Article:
A passive tag
does not have its own power source (there is no onboard battery) or a radio transmitter. It obtains power from the RF waves emitted by the reader. Therefore, it can communicate only when inside the read
zone and while energized by the RF waves. Power from the radio waves operates the tag’s integrated circuit, sending data
back to the reader. These tags usually have read range
of anywhere from few inches to 20 feet and inlays cost approximately $0.10 when purchased in large quantities. They are primarily used in the applications requiring low cost, simple and light-weight tags.
Semi-passive (or also sometimes called Semi-Active) tag has a battery but no radio transmitter. The battery powers its integrated circuit (IC), which helps it to modulate the reflected signal.
The advantage of this type of tag is that it does not entirely rely on power from the reader. Therefore, you can use low-power readers and store more data on the tag. This type of tags is used to get longer read range or to couple the tag with environmental sensors such as temperature, pressure, relative humidity, etc. This tag can be read at a longer range of up to 100 feet.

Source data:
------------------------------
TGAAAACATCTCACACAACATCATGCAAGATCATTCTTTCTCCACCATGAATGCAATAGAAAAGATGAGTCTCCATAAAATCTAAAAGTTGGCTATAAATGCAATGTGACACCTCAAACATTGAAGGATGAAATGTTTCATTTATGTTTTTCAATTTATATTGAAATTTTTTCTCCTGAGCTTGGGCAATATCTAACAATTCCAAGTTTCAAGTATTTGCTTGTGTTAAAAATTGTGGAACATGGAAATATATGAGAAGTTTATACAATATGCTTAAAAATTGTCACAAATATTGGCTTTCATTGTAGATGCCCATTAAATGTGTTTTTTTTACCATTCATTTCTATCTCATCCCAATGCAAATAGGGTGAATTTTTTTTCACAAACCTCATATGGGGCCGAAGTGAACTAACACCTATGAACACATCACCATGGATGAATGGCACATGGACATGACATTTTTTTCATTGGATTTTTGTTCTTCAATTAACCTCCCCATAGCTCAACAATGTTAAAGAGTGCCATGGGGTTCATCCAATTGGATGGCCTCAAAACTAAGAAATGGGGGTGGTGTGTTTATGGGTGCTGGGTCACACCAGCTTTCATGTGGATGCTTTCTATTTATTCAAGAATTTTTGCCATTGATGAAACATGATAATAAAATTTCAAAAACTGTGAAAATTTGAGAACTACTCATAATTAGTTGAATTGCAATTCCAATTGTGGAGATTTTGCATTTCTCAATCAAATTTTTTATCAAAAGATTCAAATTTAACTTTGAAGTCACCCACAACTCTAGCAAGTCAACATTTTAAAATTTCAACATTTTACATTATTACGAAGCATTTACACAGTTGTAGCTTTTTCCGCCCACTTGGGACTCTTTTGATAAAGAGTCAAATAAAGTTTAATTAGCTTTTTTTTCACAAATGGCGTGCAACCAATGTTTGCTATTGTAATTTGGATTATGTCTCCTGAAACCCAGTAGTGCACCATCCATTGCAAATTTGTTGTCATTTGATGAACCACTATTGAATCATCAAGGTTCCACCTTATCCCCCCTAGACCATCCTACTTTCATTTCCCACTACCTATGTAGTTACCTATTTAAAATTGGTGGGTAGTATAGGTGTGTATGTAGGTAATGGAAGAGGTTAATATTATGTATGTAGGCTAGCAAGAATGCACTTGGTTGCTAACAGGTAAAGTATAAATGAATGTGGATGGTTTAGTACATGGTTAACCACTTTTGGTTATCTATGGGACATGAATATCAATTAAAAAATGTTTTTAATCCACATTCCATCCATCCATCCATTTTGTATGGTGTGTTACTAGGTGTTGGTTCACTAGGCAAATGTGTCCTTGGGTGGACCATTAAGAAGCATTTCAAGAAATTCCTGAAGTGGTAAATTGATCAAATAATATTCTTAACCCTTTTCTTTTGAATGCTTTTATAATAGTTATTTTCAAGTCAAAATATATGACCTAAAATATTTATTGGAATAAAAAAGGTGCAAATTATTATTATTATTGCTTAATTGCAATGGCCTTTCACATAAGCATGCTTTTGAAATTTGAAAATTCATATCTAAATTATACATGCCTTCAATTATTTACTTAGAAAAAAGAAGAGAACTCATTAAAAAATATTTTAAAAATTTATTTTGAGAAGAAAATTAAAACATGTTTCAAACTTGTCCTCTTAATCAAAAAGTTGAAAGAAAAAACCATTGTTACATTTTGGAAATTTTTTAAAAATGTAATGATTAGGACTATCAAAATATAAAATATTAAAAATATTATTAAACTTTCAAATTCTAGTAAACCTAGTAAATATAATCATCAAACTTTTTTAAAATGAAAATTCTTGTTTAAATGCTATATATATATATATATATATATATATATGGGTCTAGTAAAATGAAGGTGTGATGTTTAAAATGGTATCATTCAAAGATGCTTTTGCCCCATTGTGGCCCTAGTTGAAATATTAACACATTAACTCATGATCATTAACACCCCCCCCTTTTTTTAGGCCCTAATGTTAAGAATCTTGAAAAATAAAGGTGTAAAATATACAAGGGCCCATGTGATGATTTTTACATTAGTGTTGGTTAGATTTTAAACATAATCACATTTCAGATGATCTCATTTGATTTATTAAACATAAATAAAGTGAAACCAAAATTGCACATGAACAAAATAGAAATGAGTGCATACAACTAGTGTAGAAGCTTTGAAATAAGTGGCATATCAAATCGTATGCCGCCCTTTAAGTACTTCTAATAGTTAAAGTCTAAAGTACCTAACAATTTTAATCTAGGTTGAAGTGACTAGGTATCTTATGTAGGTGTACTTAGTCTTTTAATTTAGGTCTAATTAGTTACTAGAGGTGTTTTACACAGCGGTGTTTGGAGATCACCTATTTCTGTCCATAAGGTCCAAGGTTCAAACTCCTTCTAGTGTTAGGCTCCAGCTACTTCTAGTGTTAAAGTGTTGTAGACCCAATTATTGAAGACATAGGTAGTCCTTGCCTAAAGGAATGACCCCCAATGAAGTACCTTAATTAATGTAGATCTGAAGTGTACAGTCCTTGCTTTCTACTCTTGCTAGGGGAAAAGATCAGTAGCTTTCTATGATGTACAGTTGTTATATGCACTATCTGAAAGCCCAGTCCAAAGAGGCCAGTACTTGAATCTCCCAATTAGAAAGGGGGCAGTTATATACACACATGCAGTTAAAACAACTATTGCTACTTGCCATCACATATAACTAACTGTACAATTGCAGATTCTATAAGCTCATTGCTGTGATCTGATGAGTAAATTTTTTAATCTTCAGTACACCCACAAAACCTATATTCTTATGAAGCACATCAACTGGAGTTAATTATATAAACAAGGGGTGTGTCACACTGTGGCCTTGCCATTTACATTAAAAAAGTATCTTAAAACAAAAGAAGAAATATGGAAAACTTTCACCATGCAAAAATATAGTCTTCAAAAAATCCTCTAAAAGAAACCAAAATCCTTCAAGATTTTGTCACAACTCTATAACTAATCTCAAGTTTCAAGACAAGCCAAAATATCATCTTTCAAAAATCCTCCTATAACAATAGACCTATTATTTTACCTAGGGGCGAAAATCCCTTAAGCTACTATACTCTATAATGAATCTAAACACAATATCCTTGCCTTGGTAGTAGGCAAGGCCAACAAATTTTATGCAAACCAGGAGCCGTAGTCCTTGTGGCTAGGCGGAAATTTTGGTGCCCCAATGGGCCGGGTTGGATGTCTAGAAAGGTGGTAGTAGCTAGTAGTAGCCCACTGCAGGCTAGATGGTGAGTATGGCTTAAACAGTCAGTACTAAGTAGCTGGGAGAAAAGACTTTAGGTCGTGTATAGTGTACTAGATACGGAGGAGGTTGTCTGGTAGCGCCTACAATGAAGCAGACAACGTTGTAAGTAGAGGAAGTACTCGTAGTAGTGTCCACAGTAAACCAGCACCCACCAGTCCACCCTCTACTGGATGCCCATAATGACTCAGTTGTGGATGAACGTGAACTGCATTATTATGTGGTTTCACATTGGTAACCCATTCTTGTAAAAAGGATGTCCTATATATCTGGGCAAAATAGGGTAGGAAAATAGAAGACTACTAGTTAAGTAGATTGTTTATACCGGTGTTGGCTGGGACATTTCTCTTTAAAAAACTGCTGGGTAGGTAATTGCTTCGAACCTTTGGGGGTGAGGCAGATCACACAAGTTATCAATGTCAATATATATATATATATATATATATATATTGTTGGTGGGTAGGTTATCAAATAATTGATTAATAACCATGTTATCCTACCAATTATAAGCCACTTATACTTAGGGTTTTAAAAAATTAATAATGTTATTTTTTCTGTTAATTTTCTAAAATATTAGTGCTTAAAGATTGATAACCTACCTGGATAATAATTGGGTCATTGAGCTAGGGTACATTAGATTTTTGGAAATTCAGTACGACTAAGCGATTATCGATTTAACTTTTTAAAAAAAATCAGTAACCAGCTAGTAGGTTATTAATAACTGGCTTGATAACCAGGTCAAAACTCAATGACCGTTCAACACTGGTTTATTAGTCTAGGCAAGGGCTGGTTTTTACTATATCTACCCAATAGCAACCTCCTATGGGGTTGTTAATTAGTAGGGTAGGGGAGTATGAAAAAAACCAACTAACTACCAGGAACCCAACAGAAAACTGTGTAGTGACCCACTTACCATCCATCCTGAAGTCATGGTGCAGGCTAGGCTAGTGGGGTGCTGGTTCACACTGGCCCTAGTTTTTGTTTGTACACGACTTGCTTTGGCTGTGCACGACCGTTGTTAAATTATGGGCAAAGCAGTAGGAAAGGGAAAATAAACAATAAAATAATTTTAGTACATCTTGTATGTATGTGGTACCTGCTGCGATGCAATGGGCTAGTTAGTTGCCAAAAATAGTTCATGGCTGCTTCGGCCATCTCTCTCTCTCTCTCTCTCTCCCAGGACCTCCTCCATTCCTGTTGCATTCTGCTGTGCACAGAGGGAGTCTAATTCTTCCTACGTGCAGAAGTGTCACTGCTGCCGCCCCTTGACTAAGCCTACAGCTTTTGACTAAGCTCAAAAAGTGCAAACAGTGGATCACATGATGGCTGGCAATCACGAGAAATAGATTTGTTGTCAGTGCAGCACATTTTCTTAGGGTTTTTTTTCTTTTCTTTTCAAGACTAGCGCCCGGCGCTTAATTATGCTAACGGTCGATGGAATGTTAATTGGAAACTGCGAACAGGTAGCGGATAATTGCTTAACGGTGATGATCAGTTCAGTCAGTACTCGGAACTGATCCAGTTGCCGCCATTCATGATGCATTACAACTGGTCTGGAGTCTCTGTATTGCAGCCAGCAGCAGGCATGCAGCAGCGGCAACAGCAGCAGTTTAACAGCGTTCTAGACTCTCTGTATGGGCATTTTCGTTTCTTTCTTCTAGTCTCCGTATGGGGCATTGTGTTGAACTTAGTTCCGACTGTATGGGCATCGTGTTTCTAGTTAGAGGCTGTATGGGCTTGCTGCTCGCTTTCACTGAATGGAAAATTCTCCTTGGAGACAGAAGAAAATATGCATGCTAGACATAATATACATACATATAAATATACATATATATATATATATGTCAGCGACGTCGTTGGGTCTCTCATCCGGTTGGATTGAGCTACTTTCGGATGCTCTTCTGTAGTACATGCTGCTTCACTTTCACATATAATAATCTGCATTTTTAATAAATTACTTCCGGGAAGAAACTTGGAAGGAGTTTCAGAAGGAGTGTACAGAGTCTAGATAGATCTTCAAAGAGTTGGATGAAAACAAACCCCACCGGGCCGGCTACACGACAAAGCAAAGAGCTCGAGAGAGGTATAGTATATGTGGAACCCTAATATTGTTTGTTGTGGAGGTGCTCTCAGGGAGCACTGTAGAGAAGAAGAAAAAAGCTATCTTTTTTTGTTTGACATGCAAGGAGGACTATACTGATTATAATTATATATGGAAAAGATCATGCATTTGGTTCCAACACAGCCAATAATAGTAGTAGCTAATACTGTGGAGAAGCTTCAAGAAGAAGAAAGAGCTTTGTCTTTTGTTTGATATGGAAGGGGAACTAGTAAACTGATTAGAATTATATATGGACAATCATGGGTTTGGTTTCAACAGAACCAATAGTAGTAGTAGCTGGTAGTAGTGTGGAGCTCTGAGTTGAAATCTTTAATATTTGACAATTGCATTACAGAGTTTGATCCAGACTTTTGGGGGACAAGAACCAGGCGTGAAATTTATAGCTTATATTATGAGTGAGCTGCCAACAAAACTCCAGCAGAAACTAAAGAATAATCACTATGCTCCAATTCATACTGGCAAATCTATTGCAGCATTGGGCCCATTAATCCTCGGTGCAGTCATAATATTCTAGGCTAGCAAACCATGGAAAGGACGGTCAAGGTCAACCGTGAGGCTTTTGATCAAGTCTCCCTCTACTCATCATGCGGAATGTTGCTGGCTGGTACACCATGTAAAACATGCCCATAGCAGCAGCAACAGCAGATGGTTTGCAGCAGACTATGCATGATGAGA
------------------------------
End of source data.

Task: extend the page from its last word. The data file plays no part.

Active tags have their own battery and radio transmitter. This tag communicates at a longer distance because it is not dependent on a reflected signal. Its communication distance ranges from 100 to 750 feet and it can have more memory
to store data. However, the cost is higher, and tags have larger size and higher weight than passive tags.